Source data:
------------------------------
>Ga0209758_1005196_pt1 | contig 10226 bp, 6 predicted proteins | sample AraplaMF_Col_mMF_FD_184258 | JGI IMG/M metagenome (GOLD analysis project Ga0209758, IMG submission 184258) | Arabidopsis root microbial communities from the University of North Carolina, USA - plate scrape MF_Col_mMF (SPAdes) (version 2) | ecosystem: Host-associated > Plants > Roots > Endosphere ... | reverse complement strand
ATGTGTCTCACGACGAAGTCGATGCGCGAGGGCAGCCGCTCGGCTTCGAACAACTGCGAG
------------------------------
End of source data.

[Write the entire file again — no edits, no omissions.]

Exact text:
>Ga0209758_1005196_pt1 | contig 10226 bp, 6 predicted proteins | sample AraplaMF_Col_mMF_FD_184258 | JGI IMG/M metagenome (GOLD analysis project Ga0209758, IMG submission 184258) | Arabidopsis root microbial communities from the University of North Carolina, USA - plate scrape MF_Col_mMF (SPAdes) (version 2) | ecosystem: Host-associated > Plants > Roots > Endosphere ... | reverse complement strand
ATGTGTCTCACGACGAAGTCGATGCGCGAGGGCAGCCGCTCGGCTTCGAACAACTGCGAG